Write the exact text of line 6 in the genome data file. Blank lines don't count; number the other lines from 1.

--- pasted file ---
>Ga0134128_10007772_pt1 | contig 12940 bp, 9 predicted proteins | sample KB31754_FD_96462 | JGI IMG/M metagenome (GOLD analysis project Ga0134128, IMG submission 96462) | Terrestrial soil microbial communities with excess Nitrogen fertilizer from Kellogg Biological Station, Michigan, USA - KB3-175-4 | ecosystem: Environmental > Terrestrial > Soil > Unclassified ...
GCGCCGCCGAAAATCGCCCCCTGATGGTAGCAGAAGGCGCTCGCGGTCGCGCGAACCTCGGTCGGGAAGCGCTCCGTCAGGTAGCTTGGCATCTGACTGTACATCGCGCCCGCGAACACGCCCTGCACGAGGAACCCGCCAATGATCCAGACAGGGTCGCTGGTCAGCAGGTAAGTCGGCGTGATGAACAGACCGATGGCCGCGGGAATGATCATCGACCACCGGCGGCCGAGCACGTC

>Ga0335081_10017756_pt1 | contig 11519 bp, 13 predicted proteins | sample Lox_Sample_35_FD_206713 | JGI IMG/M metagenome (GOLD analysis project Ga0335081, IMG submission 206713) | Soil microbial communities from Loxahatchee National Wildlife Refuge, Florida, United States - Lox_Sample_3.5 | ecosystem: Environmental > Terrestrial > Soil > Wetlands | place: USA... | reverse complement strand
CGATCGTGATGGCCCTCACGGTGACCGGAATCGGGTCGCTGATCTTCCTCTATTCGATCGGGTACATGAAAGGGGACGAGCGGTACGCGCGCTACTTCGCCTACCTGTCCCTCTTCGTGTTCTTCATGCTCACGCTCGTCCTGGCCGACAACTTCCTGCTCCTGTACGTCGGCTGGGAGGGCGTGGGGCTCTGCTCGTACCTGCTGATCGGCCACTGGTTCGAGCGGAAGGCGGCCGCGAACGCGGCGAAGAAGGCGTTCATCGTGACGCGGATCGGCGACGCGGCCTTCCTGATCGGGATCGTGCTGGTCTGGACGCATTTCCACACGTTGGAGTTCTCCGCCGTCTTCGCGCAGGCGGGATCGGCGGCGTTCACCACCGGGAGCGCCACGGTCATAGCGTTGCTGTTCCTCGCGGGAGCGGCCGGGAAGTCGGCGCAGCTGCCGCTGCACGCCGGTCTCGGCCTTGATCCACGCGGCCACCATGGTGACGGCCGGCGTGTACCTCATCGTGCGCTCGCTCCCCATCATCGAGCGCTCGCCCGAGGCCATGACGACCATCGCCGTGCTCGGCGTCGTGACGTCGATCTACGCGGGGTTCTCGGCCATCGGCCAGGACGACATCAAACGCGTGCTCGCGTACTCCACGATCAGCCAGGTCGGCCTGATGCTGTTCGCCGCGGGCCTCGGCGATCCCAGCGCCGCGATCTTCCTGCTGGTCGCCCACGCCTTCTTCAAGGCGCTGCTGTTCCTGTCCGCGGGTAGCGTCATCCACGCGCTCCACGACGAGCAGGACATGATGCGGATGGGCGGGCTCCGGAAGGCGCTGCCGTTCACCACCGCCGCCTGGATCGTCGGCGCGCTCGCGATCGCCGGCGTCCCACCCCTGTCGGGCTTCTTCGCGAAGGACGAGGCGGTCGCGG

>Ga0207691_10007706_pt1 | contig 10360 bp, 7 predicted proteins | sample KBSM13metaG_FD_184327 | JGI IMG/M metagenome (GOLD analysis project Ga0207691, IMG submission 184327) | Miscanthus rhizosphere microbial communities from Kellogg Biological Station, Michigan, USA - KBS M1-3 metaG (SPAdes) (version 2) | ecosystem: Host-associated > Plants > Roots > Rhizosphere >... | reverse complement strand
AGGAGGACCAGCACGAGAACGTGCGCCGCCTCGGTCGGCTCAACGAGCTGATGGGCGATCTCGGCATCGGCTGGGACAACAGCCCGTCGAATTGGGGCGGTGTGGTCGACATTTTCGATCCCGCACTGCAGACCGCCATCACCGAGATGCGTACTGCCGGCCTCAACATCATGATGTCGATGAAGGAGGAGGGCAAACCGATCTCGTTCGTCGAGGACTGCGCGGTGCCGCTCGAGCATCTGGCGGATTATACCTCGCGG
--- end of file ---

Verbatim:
AGGAGGACCAGCACGAGAACGTGCGCCGCCTCGGTCGGCTCAACGAGCTGATGGGCGATCTCGGCATCGGCTGGGACAACAGCCCGTCGAATTGGGGCGGTGTGGTCGACATTTTCGATCCCGCACTGCAGACCGCCATCACCGAGATGCGTACTGCCGGCCTCAACATCATGATGTCGATGAAGGAGGAGGGCAAACCGATCTCGTTCGTCGAGGACTGCGCGGTGCCGCTCGAGCATCTGGCGGATTATACCTCGCGG